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Repair Scams Only Another Mechanic Could Catch

Remember that old catchphrase that it takes a thief to catch a thief? Here’s a good example of a clever car repair scam that could only be uncovered by another car mechanic with diagnostic detective skills that could rival Sherlock Holmes’ skills if he were a mechanic.

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In a recent Rainman Ray’s Repairs YouTube channel episode, Ray takes us along on a car repair mystery brought to him by a vehicle’s owner who was having some odd problems develop in his 2007 Chevrolet Suburban shortly after having it serviced. When the vehicle was returned to the same mechanic, the owner was told that he now needed a new fuel pump and computer to resolve the new issues. For reasons that are unclear, the owner turned to Ray to ask for his opinion with full documentation of what he finds.

At first this looked like a story about a mechanic having to repair another mechanic’s repairs in order to get a vehicle running correctly as it should. This is a common problem many mechanics have to face where the work done on a vehicle has to be sorted out before tackling the real cause of an engine and/or a tricky transmission problem.

However, as we follow Ray on this misadventure, we become privy to some oddities Ray finds, which leads him to eventually conclude that the vehicle had been cleverly abused to the point where the vehicle will still run, but would have the owner return for more repairs.

That said, here is the video in its entirety; however, since this video is rather long, you can watch time point sequences 00:00 to 22:20 and then pick it up again from 38:45 to the end of the video in order to save time and watch only the events germane to the story by skipping over some less essential parts of the video---such as Ray swapping out the old transmission fluid.

I Caught a Ripoff Mechanic---Very Clever Scam

And finally…

What we can learn from the video is that it pays to be a little suspicious and vigilant whenever something seems off about a car repair or service---especially when shortly after servicing, your vehicle develops new problems. However, the point is well-made that not all mechanics, service centers, and technicians are bad and out to cheat you with bogus repairs. Time-share salesmen, however, are another story.

For example, I think Ray is right in that too often mechanics and service technicians undeservedly get a bum rap just because we tend to focus on the bad news more than we do when something good comes out of service and repair. However, car service scams abound and we have to find some middle ground with our views.

For myself, I admit that I take my wife’s beloved KIA to be serviced per her little service booklet they gave her the day she bought her car new, which she has faithfully followed each and every recommended maintenance check and service at the KIA dealership service department. I am not allowed to even change her car’s oil myself although I’ve done it for decades when we had a shared family vehicle. If you are married, you can understand this is one of those compromises husbands who work on cars learn to make.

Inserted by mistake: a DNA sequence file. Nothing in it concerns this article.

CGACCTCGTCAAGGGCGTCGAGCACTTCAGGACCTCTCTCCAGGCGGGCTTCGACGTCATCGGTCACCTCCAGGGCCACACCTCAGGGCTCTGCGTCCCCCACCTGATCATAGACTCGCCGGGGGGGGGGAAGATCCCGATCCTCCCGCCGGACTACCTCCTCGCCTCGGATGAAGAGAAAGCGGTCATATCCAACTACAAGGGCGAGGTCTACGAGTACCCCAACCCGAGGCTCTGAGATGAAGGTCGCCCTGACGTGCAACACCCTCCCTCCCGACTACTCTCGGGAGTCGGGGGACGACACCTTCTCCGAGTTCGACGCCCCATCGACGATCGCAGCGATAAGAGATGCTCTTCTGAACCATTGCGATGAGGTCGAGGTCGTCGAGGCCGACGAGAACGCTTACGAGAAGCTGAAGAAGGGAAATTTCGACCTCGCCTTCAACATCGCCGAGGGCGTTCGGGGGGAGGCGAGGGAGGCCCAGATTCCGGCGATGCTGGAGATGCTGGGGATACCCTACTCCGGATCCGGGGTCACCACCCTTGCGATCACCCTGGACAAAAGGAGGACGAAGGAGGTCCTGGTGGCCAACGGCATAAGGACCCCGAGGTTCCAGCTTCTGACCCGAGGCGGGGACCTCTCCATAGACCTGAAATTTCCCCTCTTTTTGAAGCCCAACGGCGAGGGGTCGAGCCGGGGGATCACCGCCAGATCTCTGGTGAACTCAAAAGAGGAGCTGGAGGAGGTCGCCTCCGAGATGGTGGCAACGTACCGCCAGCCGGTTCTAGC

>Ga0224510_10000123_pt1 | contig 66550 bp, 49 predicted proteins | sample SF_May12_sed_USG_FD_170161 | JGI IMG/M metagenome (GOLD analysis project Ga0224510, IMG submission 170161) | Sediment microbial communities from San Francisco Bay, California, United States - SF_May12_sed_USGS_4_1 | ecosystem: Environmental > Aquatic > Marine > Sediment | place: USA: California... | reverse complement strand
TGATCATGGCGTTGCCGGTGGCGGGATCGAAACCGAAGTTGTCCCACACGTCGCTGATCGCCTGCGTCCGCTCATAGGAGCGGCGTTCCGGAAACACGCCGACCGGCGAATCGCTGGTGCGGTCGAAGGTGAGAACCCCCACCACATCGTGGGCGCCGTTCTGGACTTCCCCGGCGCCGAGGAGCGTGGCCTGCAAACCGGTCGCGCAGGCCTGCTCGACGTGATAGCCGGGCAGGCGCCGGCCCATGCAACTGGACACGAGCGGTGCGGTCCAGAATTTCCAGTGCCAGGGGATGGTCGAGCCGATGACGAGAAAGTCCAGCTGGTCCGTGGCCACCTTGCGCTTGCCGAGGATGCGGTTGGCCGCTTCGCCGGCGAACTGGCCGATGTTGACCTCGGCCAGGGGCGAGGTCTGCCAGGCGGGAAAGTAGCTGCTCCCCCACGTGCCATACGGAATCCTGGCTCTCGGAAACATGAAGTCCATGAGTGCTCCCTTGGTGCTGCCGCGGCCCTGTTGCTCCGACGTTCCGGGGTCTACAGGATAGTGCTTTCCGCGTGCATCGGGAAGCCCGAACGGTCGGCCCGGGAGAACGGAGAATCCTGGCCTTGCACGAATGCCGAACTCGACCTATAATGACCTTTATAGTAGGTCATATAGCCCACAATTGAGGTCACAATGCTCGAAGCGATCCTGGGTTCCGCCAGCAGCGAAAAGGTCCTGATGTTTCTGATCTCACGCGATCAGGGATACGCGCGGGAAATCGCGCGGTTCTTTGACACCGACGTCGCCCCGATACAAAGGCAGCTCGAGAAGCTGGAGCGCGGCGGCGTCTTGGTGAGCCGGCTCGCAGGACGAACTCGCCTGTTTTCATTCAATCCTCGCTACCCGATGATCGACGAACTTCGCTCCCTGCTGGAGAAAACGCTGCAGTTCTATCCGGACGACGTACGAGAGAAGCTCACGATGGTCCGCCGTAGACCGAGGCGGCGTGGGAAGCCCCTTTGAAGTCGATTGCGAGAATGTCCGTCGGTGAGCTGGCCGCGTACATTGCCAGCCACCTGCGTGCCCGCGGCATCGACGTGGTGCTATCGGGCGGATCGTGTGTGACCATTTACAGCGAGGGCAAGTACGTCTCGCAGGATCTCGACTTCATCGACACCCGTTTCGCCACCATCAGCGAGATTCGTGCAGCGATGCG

However, I do keep an eye on what is done: I always check the oil filter and oil condition afterward to ensure it has been done. I secretly mark tires and other components to ensure the correct rotating was done and parts are actually replaced with new OEM parts and not just cleaned and re-installed; I measure the brake pads; I’ve even at times lightly dusted the engine in strategic spots to determine if someone really did at least touch where they should be touching during maintenance checks and repairs. Yes...I probably do have too much time on my hands.

But the point is that the mechanics and service techs at Superior KIA in Cincinnati have never done us wrong over the years and I believe that they are a class act. Thank you Superior KIA of Cincinnati---you are one of the good garages.

For additional articles about car maintenance and repair, be sure to check out these useful articles that discusses “Car Battery Maintenance, Testing, and Replacement With This Ultimate Guide” and, “Toyota Service Department Mechanic Explains Latest Car Dealership Scams

COMING UP NEXT: Mechanic Helps Car Buyers Find The True Value of a Used Car

Timothy Boyer is Torque News automotive reporter based in Cincinnati. Experienced with early car restorations, he regularly restores older vehicles with engine modifications for improved performance. Follow Tim on Twitter at @TimBoyerWrites for daily new and used vehicle news.

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Jorene Cicero (not verified)    November 11, 2021 - 1:23AM

2003 Mercedes E320 shift problem. After starting car, put in drive okay but then will only shift to neutral not reverse or park. Must put in neutral, turn engine off, then put in park. Also car stays in limp mode. Replaced the small battery. I need advice.

Timothy Boyer    November 11, 2021 - 2:54PM

In reply to by Jorene Cicero (not verified)

Could be a sensor problem; however, since this is a safety issue I would strongly recommend having this checked out ASAP by a minimum of two garages experienced with European cars and compare what they say and compare their estimates. Good luck with the repair.